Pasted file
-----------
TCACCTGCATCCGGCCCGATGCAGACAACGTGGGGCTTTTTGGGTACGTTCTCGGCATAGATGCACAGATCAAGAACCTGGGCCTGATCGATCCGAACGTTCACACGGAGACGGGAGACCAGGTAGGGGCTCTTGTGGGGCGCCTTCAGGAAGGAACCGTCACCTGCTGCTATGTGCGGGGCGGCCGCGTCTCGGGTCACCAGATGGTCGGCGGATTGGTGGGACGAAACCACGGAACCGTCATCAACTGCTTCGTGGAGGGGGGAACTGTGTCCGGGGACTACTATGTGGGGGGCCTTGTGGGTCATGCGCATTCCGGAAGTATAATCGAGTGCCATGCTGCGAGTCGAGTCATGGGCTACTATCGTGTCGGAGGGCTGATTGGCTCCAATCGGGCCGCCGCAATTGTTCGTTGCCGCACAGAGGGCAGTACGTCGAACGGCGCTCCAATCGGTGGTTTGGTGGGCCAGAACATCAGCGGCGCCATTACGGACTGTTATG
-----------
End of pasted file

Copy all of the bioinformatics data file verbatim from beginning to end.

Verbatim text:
TCACCTGCATCCGGCCCGATGCAGACAACGTGGGGCTTTTTGGGTACGTTCTCGGCATAGATGCACAGATCAAGAACCTGGGCCTGATCGATCCGAACGTTCACACGGAGACGGGAGACCAGGTAGGGGCTCTTGTGGGGCGCCTTCAGGAAGGAACCGTCACCTGCTGCTATGTGCGGGGCGGCCGCGTCTCGGGTCACCAGATGGTCGGCGGATTGGTGGGACGAAACCACGGAACCGTCATCAACTGCTTCGTGGAGGGGGGAACTGTGTCCGGGGACTACTATGTGGGGGGCCTTGTGGGTCATGCGCATTCCGGAAGTATAATCGAGTGCCATGCTGCGAGTCGAGTCATGGGCTACTATCGTGTCGGAGGGCTGATTGGCTCCAATCGGGCCGCCGCAATTGTTCGTTGCCGCACAGAGGGCAGTACGTCGAACGGCGCTCCAATCGGTGGTTTGGTGGGCCAGAACATCAGCGGCGCCATTACGGACTGTTATG